On Sunday Erin and I did some food shopping. The prices weren't as bad as I was expecting them to be. The walk into town is about a mile, but it's through a cute "village" as they call the towns here. There are cute cottages along the way, and it's a pleasant walk. Since I'm not the best chef in the world, I was happy to find out that my flatmate Erin loves to cook and she will be willing to help me out. I was hoping we would live with someone who
had pots and pans to supply, but we seem to be with all international students who didn't bring any with them. Speaking of flatmates, we were worried at first we would be the only ones here but it seems to be filling up. There is room for 8 and so far there is:
1) Me, studying politics. I'm also taking a class in the drama department and media arts department
2) Erin, studying abroad from Washington College in Maryland, lives in Boston, English Major
3) Henry, from Hong Kong who is studying Management...he brought a lot of Chinese food with him and cooks for him and his girlfriend every night. The food always smells delicious and I'm hoping he'll cook for us one night. We're not really sure what to think of him, because he walks around and cooks wearing only his underwear, smokes in our kitchen, and told us last night he used to sell weed but all of his "customers" quit. This could be an interesting experience
4) There is also a girl from India whose name I can't remember but is very nice. She is studying biomedical sciences.
5) Danlin, a girl from China who we spoke
to for a bit last night. She is very willing to introduce us to her friends here and show us around. Actually all of our flatmates are second or third years, so they want to show us the ropes and help us get acquainted with Royal Holloway.
In the afternoon we walked around to take pictures of the campus. I can't believe how beautiful it is! It is bigger than Muhlenberg, but not huge and overwhelming. There is a lot of trees and greenery and my favorite part that there is a castle on the campus! At the main gate, there is the Founders building which used to be a castle. It is now classrooms, offices and dorm rooms. Founders is even more beautiful than in the pictures and much bigger than I anticipated!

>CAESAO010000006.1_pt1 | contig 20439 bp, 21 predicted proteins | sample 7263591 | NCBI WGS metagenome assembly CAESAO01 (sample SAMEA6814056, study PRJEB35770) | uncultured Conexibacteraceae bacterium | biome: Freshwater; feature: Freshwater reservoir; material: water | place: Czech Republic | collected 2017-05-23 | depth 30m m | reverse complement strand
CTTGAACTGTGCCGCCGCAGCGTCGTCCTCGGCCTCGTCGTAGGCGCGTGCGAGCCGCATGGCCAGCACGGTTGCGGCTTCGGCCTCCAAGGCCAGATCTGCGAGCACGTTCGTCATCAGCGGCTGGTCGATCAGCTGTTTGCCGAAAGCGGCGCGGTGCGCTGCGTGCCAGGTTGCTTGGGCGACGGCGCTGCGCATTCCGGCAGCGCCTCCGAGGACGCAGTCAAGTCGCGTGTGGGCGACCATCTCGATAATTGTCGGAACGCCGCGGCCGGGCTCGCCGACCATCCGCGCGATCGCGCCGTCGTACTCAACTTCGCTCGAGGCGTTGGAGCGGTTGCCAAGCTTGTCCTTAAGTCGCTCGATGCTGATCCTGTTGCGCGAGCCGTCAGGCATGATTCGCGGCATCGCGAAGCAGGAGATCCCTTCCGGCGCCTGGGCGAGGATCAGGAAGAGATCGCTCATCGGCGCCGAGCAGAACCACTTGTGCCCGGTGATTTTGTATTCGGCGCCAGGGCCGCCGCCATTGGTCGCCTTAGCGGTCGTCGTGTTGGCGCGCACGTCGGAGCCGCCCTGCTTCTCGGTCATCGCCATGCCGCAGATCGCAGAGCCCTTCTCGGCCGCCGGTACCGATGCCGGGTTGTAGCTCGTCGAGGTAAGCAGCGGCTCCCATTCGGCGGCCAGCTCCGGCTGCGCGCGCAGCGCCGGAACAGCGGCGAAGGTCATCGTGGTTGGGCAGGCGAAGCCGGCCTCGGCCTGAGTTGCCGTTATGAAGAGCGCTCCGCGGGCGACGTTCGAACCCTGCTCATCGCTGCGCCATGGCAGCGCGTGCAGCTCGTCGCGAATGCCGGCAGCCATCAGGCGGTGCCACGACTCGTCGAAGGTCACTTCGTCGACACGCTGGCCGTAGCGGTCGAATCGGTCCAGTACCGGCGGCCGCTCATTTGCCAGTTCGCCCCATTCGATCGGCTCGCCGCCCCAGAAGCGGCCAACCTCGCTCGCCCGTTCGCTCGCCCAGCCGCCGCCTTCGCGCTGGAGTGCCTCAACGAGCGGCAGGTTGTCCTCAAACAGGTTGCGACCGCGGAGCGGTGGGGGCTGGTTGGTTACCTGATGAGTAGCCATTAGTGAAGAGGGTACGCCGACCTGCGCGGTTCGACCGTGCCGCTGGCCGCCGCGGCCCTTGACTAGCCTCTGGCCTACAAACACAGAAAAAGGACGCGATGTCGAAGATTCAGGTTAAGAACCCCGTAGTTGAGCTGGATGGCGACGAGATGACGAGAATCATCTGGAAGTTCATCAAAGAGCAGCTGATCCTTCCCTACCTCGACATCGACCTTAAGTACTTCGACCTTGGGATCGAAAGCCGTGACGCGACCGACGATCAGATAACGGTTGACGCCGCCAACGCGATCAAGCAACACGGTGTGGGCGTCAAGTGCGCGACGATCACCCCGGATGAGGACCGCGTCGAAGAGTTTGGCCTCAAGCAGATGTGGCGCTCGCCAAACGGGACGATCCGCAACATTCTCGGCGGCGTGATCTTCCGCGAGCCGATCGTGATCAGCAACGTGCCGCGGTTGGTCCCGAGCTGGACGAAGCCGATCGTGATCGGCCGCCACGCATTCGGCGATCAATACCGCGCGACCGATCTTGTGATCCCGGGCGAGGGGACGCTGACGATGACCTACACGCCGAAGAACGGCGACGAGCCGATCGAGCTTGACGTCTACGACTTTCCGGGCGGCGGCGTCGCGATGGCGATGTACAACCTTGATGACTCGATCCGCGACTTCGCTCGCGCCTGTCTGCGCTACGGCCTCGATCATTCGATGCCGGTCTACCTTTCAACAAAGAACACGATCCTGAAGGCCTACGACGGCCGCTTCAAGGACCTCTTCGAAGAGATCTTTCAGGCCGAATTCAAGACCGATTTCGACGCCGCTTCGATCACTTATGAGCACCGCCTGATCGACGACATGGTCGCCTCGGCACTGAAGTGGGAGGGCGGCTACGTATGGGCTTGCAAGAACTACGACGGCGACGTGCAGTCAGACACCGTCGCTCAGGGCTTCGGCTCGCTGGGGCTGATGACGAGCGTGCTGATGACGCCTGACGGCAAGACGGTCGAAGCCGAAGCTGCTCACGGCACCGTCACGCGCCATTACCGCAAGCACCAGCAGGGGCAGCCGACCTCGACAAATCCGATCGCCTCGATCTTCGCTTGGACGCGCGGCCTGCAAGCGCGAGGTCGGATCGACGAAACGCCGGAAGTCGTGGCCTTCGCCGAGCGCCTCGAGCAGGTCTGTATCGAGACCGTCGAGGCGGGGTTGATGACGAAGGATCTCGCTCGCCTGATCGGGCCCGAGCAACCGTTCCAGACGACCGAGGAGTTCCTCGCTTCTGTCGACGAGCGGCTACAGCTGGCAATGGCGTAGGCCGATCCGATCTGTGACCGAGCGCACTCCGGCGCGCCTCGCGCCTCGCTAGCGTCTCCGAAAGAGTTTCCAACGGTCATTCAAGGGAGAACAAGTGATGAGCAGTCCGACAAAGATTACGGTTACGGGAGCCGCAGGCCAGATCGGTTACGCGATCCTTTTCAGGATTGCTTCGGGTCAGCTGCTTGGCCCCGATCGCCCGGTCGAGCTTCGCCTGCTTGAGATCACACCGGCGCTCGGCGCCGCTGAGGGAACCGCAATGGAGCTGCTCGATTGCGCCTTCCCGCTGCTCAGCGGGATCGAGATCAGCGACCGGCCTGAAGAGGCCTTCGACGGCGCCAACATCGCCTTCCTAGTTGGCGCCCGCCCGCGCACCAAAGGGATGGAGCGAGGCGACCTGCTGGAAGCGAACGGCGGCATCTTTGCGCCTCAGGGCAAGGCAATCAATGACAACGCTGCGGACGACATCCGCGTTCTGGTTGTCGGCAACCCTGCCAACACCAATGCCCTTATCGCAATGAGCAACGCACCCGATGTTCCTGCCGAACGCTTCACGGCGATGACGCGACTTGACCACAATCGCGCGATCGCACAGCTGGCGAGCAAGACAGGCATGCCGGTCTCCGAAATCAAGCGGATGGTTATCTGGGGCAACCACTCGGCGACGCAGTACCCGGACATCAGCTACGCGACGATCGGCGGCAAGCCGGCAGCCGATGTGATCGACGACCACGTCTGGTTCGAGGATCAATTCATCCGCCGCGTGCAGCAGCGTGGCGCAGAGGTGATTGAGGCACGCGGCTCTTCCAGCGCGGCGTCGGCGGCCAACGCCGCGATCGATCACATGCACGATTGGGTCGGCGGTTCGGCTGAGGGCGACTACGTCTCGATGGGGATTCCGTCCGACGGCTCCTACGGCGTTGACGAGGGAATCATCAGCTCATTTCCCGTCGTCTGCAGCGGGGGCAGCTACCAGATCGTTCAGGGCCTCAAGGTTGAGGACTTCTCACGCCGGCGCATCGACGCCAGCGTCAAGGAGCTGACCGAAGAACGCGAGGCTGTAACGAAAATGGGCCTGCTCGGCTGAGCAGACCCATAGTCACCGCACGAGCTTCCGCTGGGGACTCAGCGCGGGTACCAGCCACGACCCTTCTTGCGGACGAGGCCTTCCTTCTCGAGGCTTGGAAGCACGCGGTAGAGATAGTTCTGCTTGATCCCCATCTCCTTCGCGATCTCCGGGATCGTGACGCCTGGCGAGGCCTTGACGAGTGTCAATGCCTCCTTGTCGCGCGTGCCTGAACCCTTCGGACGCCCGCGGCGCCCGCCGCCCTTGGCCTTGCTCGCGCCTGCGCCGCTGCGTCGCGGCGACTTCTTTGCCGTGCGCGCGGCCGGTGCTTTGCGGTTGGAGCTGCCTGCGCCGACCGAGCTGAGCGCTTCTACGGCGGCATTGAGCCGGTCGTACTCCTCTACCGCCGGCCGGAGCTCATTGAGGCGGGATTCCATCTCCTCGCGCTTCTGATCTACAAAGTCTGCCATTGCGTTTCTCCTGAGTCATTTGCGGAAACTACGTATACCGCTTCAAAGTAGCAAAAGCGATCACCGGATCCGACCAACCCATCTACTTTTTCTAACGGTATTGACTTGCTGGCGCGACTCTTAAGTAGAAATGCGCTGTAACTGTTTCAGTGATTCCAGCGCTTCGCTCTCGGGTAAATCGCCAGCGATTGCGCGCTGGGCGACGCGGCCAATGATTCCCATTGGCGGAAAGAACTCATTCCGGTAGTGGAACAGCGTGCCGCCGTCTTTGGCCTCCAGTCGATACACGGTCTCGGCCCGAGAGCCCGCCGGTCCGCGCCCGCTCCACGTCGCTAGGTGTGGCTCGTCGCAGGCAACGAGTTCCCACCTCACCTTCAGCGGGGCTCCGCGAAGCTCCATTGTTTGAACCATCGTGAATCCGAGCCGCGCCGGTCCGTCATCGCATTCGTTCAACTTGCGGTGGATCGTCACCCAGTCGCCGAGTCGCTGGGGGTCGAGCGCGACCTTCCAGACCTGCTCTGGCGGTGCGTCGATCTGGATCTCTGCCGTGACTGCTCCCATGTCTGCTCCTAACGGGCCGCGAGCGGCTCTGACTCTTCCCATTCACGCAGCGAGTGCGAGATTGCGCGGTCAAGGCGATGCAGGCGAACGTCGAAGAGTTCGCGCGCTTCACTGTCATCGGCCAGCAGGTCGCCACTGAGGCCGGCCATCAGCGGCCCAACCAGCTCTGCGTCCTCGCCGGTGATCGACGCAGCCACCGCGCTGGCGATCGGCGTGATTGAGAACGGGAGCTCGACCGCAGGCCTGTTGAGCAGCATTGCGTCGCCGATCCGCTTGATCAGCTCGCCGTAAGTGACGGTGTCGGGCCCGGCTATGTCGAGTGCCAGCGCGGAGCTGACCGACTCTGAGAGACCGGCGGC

On Sunday night, we went out for my birthday. We didn't want to go to Medicine again, so we decided to try someplace new...there are actually 4 pubs right on campus. Drinking is looked at so differently here. In America, it seems college students constantly want to drink because they know it's illegal so they go overboard. Here it is very excepted and people do it
much more responsibly. So we tried a new pub called Crosslands in the Founders building. We had a good time talking to the table of guys sitting next to us and then they sang happy birthday to me. I know it's so cliche, but I really do love the British accent...no matter what they are saying, it just sounds so much more sophisticated! Someone told us yesterday that he doesn't understand American girls' fascination with the British accent!
All in all so far England has been fantastic. Since it's Freshers week, classes don't start yet. I had one meeting today for the Media Arts department, and I have another tomorrow. Then I have two Friday for Politics and Drama. During Freshers week, there's not much "study" in study abroad, but a time for everyone to have fun and get used to being at "uni" as they call college here. I'm trying to take advantage of every opportunity I have to make this an unforgettable experience!